I’m rounding off this tiny handful of paperbacks with Lynne Sharon Schwartz’s Crossing Borders. The title alone would have been enough for me to take notice but apparently, it’s a collection of essays and short stories about translation from a wide range of authors including Primo Levi, Joyce Carol Oates and Lydia Davis. Sounds excellent.

A click on a title will take you to my review for Meet Me at the Museum and to a longer synopsis for the others. If you’d like to catch up with December’s new novels they’re here. Next stop January. Hard to believe we’re almost at the end of another year…

Oligarchy by Scarlett Thomas: Sharp, funny and very, very dark

Cover imageIt’s been well over four years since Scarlett Thomas’ The Seed Collectors was published. Since then she’s produced three children’s books. I’d been eyeing the schedules hoping for another adult novel, wondering if her writing career had taken a permanent turn when Oligarchy turned up. This short, biting novel should please Thomas fans with its story of a Russian oligarch’s daughter who spends a year in a British boarding school and finds herself turning detective.

Fifteen-year-old Tash has been whisked from her mother’s grungy Moscow flat and installed in a Hertfordshire independent school for girls by the father she’s only just met. She’s been given a black Amex card, told to buy whatever she wants and sent frequent parcels of expensive goodies. She’s mystified by her fellow dormmates, all caught up in their obsessions with social media, boys, and above all, losing weight. They’re a snobby bunch, looking down their noses at the local girls, tormenting their teachers – particularly the few males amongst them – and fantasising about the school’s founder, Princess Augusta, reputedly given a black diamond by the sultan who raped her. Tash spends her holidays in London with Aunt Sonja, her father’s sister and cybersecurity expert/hacker, who seems just as fixated on her weight and her looks as Tash’s school friends. When the most waiflike of the anorexics is found drowned in the school’s lake, the therapists are called in tasked with purging the school’s pupils of their obsession with starving themselves, but Tash is convinced that there’s more to Bianca’s disappearance than meets the eye. Then someone else goes missing and Tash’s sleuthing takes off in earnest.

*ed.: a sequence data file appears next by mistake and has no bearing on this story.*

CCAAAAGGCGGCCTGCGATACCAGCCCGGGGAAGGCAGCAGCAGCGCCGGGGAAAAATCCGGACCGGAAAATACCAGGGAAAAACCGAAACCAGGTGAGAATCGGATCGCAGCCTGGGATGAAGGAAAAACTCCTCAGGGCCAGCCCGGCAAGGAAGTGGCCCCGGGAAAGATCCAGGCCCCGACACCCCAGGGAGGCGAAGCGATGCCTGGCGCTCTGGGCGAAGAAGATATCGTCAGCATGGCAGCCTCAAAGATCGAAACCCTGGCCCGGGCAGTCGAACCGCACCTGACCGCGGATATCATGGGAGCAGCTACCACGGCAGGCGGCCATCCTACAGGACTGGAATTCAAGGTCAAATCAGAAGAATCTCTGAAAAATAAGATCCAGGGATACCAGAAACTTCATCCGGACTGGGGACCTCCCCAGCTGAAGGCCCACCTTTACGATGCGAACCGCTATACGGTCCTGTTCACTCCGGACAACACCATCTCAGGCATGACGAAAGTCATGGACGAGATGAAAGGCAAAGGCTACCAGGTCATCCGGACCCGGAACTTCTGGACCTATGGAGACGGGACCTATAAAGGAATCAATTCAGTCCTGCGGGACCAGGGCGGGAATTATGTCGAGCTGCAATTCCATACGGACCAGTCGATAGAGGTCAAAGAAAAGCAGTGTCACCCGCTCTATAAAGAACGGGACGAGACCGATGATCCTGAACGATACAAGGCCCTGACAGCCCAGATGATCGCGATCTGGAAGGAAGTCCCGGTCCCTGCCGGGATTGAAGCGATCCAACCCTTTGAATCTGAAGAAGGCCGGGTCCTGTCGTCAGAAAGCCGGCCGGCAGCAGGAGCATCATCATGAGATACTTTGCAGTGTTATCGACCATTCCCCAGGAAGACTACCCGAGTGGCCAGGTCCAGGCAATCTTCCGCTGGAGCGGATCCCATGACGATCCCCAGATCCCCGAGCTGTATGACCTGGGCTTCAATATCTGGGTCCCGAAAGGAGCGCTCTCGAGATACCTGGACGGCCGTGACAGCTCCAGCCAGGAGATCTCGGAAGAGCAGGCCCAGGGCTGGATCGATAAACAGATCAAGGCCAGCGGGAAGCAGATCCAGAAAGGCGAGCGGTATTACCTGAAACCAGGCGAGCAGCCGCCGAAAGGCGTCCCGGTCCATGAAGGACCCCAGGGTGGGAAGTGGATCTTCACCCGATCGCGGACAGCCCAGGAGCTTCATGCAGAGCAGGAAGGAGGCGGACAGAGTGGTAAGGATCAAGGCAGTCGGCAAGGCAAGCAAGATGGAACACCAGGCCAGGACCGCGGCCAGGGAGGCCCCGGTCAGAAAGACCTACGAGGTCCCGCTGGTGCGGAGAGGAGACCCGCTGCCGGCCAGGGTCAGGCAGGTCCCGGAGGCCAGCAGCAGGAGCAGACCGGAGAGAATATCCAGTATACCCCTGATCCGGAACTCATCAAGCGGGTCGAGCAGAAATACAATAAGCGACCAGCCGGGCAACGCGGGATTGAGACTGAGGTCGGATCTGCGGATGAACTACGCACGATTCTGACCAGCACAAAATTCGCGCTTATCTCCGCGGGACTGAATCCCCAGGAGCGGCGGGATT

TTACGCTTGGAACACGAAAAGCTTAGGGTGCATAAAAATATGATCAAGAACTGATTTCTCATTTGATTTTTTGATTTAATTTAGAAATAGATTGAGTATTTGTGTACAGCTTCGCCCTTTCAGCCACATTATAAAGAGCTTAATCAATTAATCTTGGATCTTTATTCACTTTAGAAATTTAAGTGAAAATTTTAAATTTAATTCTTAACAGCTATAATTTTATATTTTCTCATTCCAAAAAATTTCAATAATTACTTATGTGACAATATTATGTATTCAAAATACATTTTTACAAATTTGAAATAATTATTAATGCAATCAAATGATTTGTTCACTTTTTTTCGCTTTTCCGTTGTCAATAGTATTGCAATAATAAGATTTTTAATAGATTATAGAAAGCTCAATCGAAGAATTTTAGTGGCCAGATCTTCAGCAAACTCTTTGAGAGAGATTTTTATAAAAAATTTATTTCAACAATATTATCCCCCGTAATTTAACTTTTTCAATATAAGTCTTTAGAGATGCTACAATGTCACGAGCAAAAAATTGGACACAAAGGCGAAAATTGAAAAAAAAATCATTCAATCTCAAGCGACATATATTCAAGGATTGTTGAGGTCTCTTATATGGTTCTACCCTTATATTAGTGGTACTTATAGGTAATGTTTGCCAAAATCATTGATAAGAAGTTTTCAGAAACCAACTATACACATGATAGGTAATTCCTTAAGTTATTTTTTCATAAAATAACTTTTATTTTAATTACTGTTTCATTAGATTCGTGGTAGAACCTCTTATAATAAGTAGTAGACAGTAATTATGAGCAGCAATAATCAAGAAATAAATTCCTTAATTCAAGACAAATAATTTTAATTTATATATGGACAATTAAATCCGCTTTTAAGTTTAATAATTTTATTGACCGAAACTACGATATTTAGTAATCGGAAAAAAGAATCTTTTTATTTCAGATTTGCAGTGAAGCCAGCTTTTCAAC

Somebody in a long-ago government decided that girls should read classic feminist literature and so they are studying Angela Carter and the school can’t do anything about it because it’s the law.

There’s something of the mad fable about Thomas’ whirlwind novella which slings a multitude of well-aimed barbs at all manner of things, from private schools to social media, eating fads to therapists. She saves her sharpest swipes for the obsessive concern with thinness, launching a few digs at gym culture for good measure. As you’d expect from Thomas, it’s very funny – Mr Hendrix’ failure to curb the girls’ sneers at the populace of Stevenage in all their tattooed glory is a treat – but it’s also very, very dark. Sharp observation, smart satire and the hint of a feminist ending for Tash, Oligarchy filled the Thomas gap for me. I’m hoping that we adults won’t have to wait another four years for her next book.

Canongate Books: Edinburgh 2019 9781786897794 212 pages Hardback